What happens when you combine Robert Pattinson and an unusual market experiment that involves artists consigning directly to auction? You get Sotheby’s Contemporary Curated sale in New York, which brought in $35 million on Friday. The result fell in the middle of its $27.2 million-to-$38.9 million presale estimate.

Closely watched was the debut of “Artist’s Choice,” an initiative that seeks to help artists and their galleries benefit directly from skyrocketing auction prices while offering collectors a chance to nab work that is fiercely guarded on the primary market. The outing was a smash success, with all works vastly outperforming their estimates. This is perhaps not entirely surprising, since by design the featured artists were fiercely sought-after. The six works, all priced between $15,000 and $120,000 each, realized a combined $919,800.

“We saw deep bidding across all works in the sequence—especially from Asia, with half the group acquired by collectors from the region.” said Noah Horowitz, Sotheby’s worldwide head of gallery and private dealer services.

Of the 222 lots on offer in the overall sale, 186, or 87 percent, sold. Five works carried guarantees, a relatively small percentage compared with typical rates for major evening sales.

Willem de Kooning, Untitled (circa 1964). Image courtesy Sotheby's.

Willem de Kooning, Untitled (circa 1964). Image courtesy Sotheby’s.

But enough about that. The other big question was: How good a picker is Robert Pattinson? The Twilight star selected an eclectic grouping as a guest curator of the sale—and one of his selections ended up as the day’s biggest lot. Willem de Koonig’s Untitled (c. 1964) fetched $4.1 million, exceeding the $2.5 million high estimate. The work had been owned by the same collector, who acquired it directly from the artist, since its completion; the fact that it had never been offered at auction undoubtedly added to its allure.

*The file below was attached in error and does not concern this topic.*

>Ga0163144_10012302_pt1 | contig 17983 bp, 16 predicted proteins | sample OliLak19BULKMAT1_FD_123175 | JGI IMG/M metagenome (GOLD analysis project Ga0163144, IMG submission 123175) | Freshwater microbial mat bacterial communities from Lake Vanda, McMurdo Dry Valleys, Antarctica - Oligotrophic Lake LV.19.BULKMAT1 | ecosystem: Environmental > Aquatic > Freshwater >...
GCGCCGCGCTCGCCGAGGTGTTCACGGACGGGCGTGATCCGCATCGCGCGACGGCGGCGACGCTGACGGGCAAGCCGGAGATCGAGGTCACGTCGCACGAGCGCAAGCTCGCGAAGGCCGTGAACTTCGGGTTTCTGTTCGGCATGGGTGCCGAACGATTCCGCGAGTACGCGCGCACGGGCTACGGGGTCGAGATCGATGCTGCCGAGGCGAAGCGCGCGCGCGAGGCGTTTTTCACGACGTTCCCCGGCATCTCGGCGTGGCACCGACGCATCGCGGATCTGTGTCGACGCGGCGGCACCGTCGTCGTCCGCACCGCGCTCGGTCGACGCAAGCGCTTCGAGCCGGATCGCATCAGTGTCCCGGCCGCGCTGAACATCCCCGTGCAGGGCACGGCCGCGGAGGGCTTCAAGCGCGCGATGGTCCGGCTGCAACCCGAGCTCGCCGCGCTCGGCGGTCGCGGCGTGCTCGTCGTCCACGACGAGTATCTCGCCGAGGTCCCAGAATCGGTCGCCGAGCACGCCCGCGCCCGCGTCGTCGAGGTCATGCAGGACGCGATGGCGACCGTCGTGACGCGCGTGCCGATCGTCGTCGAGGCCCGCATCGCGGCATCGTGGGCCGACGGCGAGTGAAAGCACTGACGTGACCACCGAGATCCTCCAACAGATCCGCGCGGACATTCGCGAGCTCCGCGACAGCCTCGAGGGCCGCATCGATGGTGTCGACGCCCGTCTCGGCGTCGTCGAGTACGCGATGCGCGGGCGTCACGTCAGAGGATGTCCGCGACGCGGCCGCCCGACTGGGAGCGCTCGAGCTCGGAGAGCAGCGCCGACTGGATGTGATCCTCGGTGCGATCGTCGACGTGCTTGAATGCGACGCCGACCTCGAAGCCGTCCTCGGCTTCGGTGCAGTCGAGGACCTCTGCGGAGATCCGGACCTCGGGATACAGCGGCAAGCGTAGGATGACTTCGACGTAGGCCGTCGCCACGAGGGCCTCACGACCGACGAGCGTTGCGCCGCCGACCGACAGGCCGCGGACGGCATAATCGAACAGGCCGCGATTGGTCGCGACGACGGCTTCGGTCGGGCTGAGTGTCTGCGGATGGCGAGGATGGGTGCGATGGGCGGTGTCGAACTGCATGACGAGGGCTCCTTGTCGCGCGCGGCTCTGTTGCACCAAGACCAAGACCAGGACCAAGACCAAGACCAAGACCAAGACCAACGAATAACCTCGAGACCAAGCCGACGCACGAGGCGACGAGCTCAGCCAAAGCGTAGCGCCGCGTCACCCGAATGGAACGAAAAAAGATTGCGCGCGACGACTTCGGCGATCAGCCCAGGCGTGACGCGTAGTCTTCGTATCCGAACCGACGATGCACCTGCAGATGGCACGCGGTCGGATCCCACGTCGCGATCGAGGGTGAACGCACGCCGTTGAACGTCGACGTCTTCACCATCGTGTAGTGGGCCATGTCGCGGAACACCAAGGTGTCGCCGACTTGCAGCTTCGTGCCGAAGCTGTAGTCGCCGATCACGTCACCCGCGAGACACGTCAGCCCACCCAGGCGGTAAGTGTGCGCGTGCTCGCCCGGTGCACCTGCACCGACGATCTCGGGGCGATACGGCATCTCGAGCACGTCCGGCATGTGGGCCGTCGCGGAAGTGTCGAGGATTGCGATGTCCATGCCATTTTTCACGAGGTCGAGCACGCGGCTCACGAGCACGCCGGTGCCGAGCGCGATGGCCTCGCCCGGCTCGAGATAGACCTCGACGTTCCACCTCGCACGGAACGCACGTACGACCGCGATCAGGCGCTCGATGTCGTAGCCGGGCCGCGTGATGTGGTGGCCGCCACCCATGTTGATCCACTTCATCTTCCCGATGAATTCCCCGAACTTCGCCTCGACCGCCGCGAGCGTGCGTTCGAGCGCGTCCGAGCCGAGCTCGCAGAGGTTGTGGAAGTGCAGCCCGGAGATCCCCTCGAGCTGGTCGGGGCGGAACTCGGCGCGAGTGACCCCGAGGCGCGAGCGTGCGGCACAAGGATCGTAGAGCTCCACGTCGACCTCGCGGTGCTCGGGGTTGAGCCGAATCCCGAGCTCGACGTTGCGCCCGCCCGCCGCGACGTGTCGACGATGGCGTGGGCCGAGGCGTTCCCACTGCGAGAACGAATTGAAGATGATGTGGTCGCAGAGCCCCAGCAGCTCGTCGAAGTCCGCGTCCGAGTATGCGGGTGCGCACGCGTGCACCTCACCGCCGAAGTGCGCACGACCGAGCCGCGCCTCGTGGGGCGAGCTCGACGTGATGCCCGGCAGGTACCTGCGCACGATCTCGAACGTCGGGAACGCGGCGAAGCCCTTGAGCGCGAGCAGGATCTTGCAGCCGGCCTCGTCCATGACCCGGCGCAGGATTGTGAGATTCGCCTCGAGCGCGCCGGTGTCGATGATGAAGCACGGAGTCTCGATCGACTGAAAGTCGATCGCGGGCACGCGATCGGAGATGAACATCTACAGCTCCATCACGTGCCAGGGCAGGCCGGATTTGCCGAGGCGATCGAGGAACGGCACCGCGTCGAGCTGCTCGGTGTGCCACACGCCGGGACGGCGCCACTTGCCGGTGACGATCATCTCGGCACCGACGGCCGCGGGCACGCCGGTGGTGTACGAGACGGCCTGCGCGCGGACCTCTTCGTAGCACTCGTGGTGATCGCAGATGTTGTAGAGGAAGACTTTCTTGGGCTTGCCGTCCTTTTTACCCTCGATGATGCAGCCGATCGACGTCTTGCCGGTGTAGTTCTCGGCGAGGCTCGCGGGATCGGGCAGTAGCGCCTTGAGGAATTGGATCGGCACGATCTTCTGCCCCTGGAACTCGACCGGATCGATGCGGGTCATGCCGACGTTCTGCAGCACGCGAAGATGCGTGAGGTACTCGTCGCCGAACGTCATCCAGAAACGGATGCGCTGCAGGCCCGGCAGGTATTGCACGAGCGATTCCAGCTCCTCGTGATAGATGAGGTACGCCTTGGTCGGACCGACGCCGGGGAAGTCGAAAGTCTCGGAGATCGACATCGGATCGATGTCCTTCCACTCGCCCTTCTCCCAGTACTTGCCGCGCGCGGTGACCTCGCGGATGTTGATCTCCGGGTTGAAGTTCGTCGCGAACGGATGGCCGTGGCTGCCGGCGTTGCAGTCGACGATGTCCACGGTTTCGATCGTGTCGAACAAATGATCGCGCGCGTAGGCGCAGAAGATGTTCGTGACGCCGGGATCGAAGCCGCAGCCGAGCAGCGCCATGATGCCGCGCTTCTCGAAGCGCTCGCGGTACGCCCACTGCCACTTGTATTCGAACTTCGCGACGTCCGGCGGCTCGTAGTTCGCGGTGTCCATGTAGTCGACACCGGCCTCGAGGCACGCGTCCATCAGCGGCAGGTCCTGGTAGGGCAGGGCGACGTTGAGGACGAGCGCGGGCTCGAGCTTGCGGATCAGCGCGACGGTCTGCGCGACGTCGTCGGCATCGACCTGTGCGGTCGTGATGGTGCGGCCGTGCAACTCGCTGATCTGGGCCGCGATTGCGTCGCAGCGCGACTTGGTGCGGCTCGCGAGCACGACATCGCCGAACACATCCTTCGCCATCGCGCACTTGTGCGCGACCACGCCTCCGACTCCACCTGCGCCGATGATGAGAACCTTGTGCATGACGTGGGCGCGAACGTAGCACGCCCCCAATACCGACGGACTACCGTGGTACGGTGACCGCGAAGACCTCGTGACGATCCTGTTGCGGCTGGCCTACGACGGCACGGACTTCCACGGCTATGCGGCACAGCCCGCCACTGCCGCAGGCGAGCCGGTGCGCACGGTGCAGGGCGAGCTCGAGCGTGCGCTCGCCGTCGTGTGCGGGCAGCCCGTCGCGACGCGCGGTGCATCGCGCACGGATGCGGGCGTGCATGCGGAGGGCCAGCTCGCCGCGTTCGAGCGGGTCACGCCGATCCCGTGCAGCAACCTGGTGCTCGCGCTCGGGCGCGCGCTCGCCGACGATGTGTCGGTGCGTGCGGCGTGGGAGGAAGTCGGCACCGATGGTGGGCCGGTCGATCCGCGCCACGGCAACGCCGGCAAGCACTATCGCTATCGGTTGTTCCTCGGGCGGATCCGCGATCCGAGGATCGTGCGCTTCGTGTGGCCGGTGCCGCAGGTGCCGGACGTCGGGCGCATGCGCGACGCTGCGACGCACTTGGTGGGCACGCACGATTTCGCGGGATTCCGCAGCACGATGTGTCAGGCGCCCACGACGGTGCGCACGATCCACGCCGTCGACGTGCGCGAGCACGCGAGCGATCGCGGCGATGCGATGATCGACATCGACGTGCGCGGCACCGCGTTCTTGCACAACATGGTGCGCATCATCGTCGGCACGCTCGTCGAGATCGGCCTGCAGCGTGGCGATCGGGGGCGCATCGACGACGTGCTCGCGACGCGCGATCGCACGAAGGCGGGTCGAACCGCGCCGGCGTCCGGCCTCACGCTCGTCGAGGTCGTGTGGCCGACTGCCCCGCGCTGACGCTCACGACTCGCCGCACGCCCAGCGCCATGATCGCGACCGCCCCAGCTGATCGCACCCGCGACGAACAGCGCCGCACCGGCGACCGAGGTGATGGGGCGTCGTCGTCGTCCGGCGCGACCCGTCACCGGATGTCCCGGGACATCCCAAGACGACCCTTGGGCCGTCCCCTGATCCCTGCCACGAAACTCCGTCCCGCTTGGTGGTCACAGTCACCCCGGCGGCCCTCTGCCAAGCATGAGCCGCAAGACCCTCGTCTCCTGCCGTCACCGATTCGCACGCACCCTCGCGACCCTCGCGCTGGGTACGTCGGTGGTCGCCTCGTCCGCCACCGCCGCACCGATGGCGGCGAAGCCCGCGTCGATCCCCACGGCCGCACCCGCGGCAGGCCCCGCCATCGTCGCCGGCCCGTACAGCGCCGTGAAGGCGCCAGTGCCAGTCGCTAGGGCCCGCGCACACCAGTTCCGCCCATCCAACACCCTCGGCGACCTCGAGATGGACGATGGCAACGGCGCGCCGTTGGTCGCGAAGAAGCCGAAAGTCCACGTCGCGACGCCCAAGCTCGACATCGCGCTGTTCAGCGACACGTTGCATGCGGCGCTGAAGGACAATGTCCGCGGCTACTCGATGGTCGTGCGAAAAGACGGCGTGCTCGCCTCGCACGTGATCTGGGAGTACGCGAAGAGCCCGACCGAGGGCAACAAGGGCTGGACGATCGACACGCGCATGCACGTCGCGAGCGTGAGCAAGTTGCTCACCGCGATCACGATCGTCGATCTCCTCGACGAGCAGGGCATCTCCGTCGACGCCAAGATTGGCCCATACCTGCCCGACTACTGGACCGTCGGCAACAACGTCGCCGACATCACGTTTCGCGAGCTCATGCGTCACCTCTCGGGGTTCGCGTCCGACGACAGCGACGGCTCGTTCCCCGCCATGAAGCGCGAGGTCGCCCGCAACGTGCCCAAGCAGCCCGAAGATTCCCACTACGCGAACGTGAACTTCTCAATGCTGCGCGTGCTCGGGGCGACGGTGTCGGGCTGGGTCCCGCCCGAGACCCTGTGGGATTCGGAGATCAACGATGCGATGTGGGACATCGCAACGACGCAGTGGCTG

The de Kooning was by far the top earner of his grouping, accounting for the lion’s share of the $4.8 million total. The rest were all five- and six-figure prices that hewed close to their estimates. Julie Mehretu’s untitled 2005 drawing sold for $277,200 against a high estimate of $250,000, followed by Richard Serra’s crayon on paper in two parts, Cape Breton Horizontal Reversal #3 (2014), which fetched $151,200, clearing the high estimate of $120,000.

A bronze sculpture by Thomas Houseago and a Lynette Yiadom-Boakye’s portrait also landed in the middle of their estimates.

Christina Quarles, Push 'Em Little Daisies,/i> (2019). Image courtesy Sotheby's.

Christina Quarles, Push ‘Em Little Daisies,/i> (2019). Image courtesy Sotheby’s.

The real fireworks, albeit at a lower price point, and all for works executed this year, took place for the aforementioned Artist’s Choice works, starting with one by Vaughn Spann. The paint is barely dry on Night Sweat (Marked Man) (2022), which sold for $327,600, nearly tripling the high $120,000 estimate.

Life of the Kitten with Brown Ears (2022) by Atsushi Kaga, sold for $201,600, smashing the high $40,000 estimate. Kennedy Yanko’s mixed media wall-hung sculpture, Set Aflame and Warm (2022) brought $176,400, double the high $80,000 estimate, while Katherina Olschbaur’s painting Blinding Light (2022) sold for a record $88,200, or more than quadruple the high $20,000 estimate.

Atsushi Kaga, Life of the Kitten with Brown Ears, (2022). Image courtesy Sotheby's.

Atsushi Kaga, Life of the Kitten with Brown Ears, (2022). Image courtesy Sotheby’s.

Work by Kevin Beasley and Todd Gray also saw healthy demand. Beasley’s The Red Banana Tree (Forstall) (2022) took in a record $69,300 (high estimate of $60,000), while Gray’s Atlantic (New Futures) (2022), an archival pigment in the artist’s frame, fetched $56,700, compared with a high estimate of $40,000.

Follow Artnet News on Facebook:

Want to stay ahead of the art world? Subscribe to our newsletter to get the breaking news, eye-opening interviews, and incisive critical takes that drive the conversation forward.